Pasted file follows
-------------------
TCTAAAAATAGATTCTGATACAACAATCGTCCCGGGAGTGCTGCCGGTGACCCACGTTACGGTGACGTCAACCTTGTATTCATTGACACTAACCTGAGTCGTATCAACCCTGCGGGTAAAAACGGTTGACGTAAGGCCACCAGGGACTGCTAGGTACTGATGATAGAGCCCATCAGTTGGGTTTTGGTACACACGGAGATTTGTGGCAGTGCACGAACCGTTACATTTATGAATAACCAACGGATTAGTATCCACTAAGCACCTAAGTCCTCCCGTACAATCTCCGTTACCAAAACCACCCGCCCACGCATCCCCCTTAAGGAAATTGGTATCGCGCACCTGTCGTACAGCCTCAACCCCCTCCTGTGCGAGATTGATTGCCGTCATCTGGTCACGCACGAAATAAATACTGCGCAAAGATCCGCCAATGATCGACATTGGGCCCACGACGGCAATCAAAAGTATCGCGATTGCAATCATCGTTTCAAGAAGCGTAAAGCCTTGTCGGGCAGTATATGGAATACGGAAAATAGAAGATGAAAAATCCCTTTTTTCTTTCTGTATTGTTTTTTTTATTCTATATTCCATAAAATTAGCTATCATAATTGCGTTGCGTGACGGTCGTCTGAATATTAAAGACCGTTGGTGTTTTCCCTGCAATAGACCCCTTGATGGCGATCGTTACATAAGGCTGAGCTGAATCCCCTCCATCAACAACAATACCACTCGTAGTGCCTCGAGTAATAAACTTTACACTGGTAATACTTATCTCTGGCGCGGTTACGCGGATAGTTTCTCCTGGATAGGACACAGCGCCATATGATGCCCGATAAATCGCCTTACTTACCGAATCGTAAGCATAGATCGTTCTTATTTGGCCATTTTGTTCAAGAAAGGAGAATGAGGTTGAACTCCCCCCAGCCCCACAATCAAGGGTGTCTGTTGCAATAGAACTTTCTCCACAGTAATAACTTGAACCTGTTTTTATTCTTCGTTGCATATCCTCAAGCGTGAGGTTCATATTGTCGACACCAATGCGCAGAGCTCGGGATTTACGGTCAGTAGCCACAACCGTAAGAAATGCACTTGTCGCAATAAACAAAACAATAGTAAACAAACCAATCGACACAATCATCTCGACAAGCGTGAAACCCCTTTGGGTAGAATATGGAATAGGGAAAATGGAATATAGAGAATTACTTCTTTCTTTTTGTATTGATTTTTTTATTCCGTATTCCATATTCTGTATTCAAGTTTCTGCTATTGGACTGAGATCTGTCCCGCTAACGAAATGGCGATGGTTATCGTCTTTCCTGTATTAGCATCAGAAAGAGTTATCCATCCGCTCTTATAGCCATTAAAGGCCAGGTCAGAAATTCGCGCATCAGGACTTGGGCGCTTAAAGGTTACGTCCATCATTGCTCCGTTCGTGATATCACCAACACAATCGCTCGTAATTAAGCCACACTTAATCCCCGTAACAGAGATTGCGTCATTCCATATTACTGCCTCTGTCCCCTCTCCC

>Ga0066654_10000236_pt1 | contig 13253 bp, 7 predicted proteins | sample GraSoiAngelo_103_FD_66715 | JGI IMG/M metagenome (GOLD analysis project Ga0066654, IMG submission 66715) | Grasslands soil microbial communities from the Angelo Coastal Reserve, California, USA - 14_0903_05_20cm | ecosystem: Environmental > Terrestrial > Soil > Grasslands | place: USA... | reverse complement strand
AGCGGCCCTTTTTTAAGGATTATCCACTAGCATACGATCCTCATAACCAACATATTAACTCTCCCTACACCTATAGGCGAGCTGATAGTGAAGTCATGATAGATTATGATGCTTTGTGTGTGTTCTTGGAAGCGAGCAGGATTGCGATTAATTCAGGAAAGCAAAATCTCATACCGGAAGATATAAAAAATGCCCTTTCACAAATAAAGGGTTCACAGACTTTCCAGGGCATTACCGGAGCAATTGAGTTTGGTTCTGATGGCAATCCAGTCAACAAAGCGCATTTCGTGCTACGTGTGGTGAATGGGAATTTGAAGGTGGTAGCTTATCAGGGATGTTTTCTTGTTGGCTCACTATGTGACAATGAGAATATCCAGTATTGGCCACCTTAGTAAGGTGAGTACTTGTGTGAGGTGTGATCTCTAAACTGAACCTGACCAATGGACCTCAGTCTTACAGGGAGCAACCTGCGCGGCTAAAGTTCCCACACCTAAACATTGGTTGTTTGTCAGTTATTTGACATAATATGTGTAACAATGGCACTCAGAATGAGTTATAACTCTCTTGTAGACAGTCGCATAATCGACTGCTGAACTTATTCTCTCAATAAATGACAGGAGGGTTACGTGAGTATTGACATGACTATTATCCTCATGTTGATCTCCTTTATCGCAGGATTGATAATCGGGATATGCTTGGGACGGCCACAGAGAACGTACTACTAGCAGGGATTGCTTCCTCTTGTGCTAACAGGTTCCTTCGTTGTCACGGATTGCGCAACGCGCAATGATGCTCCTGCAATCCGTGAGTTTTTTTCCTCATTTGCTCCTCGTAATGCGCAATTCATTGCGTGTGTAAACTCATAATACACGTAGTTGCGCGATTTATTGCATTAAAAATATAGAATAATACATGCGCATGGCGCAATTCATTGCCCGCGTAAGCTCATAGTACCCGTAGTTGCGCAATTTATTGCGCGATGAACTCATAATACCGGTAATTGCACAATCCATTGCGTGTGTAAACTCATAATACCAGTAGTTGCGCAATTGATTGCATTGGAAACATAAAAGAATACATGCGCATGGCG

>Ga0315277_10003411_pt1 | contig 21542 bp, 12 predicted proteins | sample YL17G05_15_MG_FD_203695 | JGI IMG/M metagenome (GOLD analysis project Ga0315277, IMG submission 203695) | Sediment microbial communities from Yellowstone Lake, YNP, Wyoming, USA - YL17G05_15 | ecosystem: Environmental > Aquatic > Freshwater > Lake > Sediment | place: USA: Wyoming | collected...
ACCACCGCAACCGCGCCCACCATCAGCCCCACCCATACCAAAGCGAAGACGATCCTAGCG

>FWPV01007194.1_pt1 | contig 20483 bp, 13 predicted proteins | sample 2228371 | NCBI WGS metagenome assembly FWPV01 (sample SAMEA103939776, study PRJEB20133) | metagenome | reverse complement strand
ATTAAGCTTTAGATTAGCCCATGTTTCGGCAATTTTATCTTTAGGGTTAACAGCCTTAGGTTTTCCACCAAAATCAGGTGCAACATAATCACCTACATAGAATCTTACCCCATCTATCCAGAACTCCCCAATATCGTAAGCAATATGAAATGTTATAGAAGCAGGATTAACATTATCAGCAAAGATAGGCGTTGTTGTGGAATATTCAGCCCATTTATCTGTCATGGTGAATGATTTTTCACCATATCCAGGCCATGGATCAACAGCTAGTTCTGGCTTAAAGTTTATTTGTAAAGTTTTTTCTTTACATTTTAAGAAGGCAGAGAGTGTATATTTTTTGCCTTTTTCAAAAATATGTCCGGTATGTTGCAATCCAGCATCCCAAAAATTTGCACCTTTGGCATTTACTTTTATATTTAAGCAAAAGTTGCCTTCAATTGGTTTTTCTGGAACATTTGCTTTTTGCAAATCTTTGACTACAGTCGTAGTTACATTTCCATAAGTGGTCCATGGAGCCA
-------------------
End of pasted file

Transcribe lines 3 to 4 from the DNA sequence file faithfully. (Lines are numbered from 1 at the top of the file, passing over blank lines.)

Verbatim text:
AGCGGCCCTTTTTTAAGGATTATCCACTAGCATACGATCCTCATAACCAACATATTAACTCTCCCTACACCTATAGGCGAGCTGATAGTGAAGTCATGATAGATTATGATGCTTTGTGTGTGTTCTTGGAAGCGAGCAGGATTGCGATTAATTCAGGAAAGCAAAATCTCATACCGGAAGATATAAAAAATGCCCTTTCACAAATAAAGGGTTCACAGACTTTCCAGGGCATTACCGGAGCAATTGAGTTTGGTTCTGATGGCAATCCAGTCAACAAAGCGCATTTCGTGCTACGTGTGGTGAATGGGAATTTGAAGGTGGTAGCTTATCAGGGATGTTTTCTTGTTGGCTCACTATGTGACAATGAGAATATCCAGTATTGGCCACCTTAGTAAGGTGAGTACTTGTGTGAGGTGTGATCTCTAAACTGAACCTGACCAATGGACCTCAGTCTTACAGGGAGCAACCTGCGCGGCTAAAGTTCCCACACCTAAACATTGGTTGTTTGTCAGTTATTTGACATAATATGTGTAACAATGGCACTCAGAATGAGTTATAACTCTCTTGTAGACAGTCGCATAATCGACTGCTGAACTTATTCTCTCAATAAATGACAGGAGGGTTACGTGAGTATTGACATGACTATTATCCTCATGTTGATCTCCTTTATCGCAGGATTGATAATCGGGATATGCTTGGGACGGCCACAGAGAACGTACTACTAGCAGGGATTGCTTCCTCTTGTGCTAACAGGTTCCTTCGTTGTCACGGATTGCGCAACGCGCAATGATGCTCCTGCAATCCGTGAGTTTTTTTCCTCATTTGCTCCTCGTAATGCGCAATTCATTGCGTGTGTAAACTCATAATACACGTAGTTGCGCGATTTATTGCATTAAAAATATAGAATAATACATGCGCATGGCGCAATTCATTGCCCGCGTAAGCTCATAGTACCCGTAGTTGCGCAATTTATTGCGCGATGAACTCATAATACCGGTAATTGCACAATCCATTGCGTGTGTAAACTCATAATACCAGTAGTTGCGCAATTGATTGCATTGGAAACATAAAAGAATACATGCGCATGGCG

>Ga0315277_10003411_pt1 | contig 21542 bp, 12 predicted proteins | sample YL17G05_15_MG_FD_203695 | JGI IMG/M metagenome (GOLD analysis project Ga0315277, IMG submission 203695) | Sediment microbial communities from Yellowstone Lake, YNP, Wyoming, USA - YL17G05_15 | ecosystem: Environmental > Aquatic > Freshwater > Lake > Sediment | place: USA: Wyoming | collected...